Whether building services for the enterprise or a fun app for consumers, a software developer is the backbone of many organizations. Depending on the role, their responsibilities and projects can vary wildly, demanding a mix of technical and “soft” skills. Given that complexity, what’s a typical software developer salary? And how can software developers maximize that salary?
Are software developers in demand?
According to Emsi Burning Glass, which collects and analyzes millions of job postings from across the country, software developers are in very high demand: organizations posted more than a million open software developer jobs over the past 12 months, and the average time to fill a position is 43 days.
Over the next 10 years, Emsi Burning Glass projects, the number of software developer jobs will grow 17.3 percent, suggesting that software development is a very sustainable career. Meanwhile, the U.S. Bureau of Labor Statistics (BLS) estimates there are nearly two million software developer jobs in the United States (as of 2020), with an expected growth rate of 22 percent through 2030.
What is a software developer’s average salary?
Emsi Burning Glass estimates the median software developer salary at $98,728 per year, rising even more with the right mix of experience and skills. Those who’ve been in the software-development field for even a few years can expect to earn six-figure salaries; depending on their company, they may also earn other kinds of compensation such as stock bonuses.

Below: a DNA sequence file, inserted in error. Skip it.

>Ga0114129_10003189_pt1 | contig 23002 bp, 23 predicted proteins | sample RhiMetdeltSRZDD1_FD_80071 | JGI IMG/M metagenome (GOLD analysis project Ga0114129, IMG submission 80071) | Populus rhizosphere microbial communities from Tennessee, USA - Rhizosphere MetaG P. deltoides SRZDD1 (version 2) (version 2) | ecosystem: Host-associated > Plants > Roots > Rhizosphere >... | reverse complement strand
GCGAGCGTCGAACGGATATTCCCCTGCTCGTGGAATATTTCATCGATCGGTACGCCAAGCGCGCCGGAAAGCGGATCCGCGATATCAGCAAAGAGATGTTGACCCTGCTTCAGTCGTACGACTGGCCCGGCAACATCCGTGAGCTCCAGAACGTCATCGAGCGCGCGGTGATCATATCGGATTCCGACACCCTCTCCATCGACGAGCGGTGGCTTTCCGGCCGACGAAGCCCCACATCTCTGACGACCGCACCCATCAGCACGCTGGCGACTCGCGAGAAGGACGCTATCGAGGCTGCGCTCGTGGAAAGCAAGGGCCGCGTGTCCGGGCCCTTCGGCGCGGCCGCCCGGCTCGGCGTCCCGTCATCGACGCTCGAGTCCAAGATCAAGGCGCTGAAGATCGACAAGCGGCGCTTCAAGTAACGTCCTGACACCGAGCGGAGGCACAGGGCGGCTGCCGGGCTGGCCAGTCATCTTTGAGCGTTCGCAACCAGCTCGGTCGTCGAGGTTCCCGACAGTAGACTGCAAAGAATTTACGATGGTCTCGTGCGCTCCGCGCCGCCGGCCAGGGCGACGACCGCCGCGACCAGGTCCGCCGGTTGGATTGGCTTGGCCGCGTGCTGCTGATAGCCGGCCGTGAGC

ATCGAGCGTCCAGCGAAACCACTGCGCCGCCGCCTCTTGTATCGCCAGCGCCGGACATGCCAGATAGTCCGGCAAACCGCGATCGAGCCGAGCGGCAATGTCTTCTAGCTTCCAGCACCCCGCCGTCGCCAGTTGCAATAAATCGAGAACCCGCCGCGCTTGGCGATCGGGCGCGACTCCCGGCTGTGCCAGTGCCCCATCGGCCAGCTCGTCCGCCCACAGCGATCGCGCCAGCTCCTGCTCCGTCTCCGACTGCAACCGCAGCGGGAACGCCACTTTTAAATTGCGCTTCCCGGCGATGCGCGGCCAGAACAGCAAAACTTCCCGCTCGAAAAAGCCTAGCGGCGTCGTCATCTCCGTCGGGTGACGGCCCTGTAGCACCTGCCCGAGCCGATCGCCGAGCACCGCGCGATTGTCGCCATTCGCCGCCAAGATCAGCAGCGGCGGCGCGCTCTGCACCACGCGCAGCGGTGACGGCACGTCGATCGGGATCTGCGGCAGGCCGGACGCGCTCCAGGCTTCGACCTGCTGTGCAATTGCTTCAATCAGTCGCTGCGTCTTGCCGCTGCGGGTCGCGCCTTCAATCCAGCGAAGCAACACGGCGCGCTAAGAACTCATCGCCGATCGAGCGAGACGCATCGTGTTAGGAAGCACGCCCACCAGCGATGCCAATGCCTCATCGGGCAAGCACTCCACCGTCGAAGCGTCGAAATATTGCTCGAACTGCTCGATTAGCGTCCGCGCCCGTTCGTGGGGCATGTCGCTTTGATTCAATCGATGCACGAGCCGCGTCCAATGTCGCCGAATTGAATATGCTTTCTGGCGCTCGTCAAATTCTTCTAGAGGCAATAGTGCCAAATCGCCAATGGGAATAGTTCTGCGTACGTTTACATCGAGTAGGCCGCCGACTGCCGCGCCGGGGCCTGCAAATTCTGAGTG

According to the BLS, the median salary for software developers is $110,140, making it one of the higher-paying roles in tech. (For comparison’s sake, the latest Dice Tech Salary Report placed the average technologist salary at $104,566, up 6.9 percent between 2020 and 2021.)
Find out which industries and tech hubs are paying top dollar for tech talent in Dice’s latest Tech Salary Report.
What are the most valuable skills for a software developer?
Based on an analysis of the software development skills that pop up most frequently in job postings, it’s important for any software developer to learn the fundamentals of building software; beyond that, mastering some key programming languages can expand your job opportunities. Here are some of the top specialized skills that appear in postings:
“Soft skills” also play a key component; software developers usually need to communicate with their team members, and must often persuade their managers and other stakeholders of a particular course of action. Some of those top “soft skills” that appear in job postings include:
- Communication skills
Mastering both technical and soft skills can unlock all kinds of opportunities, as well as position you for raises and cool projects as you make your way through your career.
How long does it take to learn software development?
Despite the demand, the job market for software developers is very competitive, and landing the right job can take months. We spoke to hiring managers and industry insiders to understand what they want from software developers; if you’re just starting out, keep these points in mind as you plot your learning journey.
Yuriy Federenko, Senior Software Engineer at Ukraine-based MacPaw, tells Dice: “Software developers often lack the ability to think about the product and business while focusing solely on development. But the developers always have an advantage. They stay closer to the product than the rest of the team, and some aspects of the product might be more visible from their point of view. The engineer’s ability to highlight such unobvious things for other team members is highly valuable.”